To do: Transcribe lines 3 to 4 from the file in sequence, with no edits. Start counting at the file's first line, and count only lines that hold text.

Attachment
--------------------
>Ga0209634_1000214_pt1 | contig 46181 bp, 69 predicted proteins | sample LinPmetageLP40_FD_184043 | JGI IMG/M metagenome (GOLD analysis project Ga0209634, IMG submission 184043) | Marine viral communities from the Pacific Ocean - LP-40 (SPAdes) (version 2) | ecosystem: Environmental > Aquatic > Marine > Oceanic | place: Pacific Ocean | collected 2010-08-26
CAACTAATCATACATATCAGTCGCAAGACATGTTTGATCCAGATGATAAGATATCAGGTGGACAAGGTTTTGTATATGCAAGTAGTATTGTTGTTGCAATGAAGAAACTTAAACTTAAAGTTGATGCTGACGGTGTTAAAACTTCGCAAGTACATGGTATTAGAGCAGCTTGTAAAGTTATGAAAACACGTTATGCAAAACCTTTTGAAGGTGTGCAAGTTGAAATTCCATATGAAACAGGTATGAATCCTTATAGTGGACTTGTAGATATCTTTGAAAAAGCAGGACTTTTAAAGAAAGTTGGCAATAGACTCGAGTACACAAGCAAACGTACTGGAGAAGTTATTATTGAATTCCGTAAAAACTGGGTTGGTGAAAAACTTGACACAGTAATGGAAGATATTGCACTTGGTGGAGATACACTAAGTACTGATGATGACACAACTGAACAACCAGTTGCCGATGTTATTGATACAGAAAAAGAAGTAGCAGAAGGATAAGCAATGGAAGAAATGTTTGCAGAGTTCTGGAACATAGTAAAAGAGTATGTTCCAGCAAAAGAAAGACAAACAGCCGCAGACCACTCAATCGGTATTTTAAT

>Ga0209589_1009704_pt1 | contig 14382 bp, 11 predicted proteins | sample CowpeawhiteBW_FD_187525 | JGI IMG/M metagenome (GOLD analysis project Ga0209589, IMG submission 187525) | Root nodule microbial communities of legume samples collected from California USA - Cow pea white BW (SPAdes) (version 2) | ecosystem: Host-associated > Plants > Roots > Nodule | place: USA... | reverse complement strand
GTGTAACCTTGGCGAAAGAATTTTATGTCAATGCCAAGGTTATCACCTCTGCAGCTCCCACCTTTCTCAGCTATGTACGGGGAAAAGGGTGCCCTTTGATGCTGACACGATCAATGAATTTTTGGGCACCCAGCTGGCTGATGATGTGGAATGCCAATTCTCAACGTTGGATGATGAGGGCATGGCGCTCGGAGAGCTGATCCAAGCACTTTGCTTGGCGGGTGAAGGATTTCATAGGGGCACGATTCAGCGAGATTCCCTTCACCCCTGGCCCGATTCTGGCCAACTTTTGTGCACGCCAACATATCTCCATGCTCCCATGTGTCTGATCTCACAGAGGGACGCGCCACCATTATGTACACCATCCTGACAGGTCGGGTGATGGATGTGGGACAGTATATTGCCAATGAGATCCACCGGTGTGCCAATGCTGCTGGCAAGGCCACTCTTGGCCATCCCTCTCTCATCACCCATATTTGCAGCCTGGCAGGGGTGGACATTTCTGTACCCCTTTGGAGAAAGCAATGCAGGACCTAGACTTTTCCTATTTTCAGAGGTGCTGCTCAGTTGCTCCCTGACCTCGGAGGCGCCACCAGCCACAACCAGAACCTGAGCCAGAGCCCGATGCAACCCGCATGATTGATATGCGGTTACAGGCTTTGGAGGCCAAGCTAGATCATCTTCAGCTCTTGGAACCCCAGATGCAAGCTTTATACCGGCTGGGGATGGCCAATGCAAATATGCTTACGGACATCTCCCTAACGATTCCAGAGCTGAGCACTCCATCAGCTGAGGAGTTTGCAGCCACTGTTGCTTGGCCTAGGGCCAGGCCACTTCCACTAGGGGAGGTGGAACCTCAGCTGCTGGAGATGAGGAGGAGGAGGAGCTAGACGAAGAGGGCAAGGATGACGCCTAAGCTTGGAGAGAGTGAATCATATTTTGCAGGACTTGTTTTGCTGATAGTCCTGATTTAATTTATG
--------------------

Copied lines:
>Ga0209589_1009704_pt1 | contig 14382 bp, 11 predicted proteins | sample CowpeawhiteBW_FD_187525 | JGI IMG/M metagenome (GOLD analysis project Ga0209589, IMG submission 187525) | Root nodule microbial communities of legume samples collected from California USA - Cow pea white BW (SPAdes) (version 2) | ecosystem: Host-associated > Plants > Roots > Nodule | place: USA... | reverse complement strand
GTGTAACCTTGGCGAAAGAATTTTATGTCAATGCCAAGGTTATCACCTCTGCAGCTCCCACCTTTCTCAGCTATGTACGGGGAAAAGGGTGCCCTTTGATGCTGACACGATCAATGAATTTTTGGGCACCCAGCTGGCTGATGATGTGGAATGCCAATTCTCAACGTTGGATGATGAGGGCATGGCGCTCGGAGAGCTGATCCAAGCACTTTGCTTGGCGGGTGAAGGATTTCATAGGGGCACGATTCAGCGAGATTCCCTTCACCCCTGGCCCGATTCTGGCCAACTTTTGTGCACGCCAACATATCTCCATGCTCCCATGTGTCTGATCTCACAGAGGGACGCGCCACCATTATGTACACCATCCTGACAGGTCGGGTGATGGATGTGGGACAGTATATTGCCAATGAGATCCACCGGTGTGCCAATGCTGCTGGCAAGGCCACTCTTGGCCATCCCTCTCTCATCACCCATATTTGCAGCCTGGCAGGGGTGGACATTTCTGTACCCCTTTGGAGAAAGCAATGCAGGACCTAGACTTTTCCTATTTTCAGAGGTGCTGCTCAGTTGCTCCCTGACCTCGGAGGCGCCACCAGCCACAACCAGAACCTGAGCCAGAGCCCGATGCAACCCGCATGATTGATATGCGGTTACAGGCTTTGGAGGCCAAGCTAGATCATCTTCAGCTCTTGGAACCCCAGATGCAAGCTTTATACCGGCTGGGGATGGCCAATGCAAATATGCTTACGGACATCTCCCTAACGATTCCAGAGCTGAGCACTCCATCAGCTGAGGAGTTTGCAGCCACTGTTGCTTGGCCTAGGGCCAGGCCACTTCCACTAGGGGAGGTGGAACCTCAGCTGCTGGAGATGAGGAGGAGGAGGAGCTAGACGAAGAGGGCAAGGATGACGCCTAAGCTTGGAGAGAGTGAATCATATTTTGCAGGACTTGTTTTGCTGATAGTCCTGATTTAATTTATG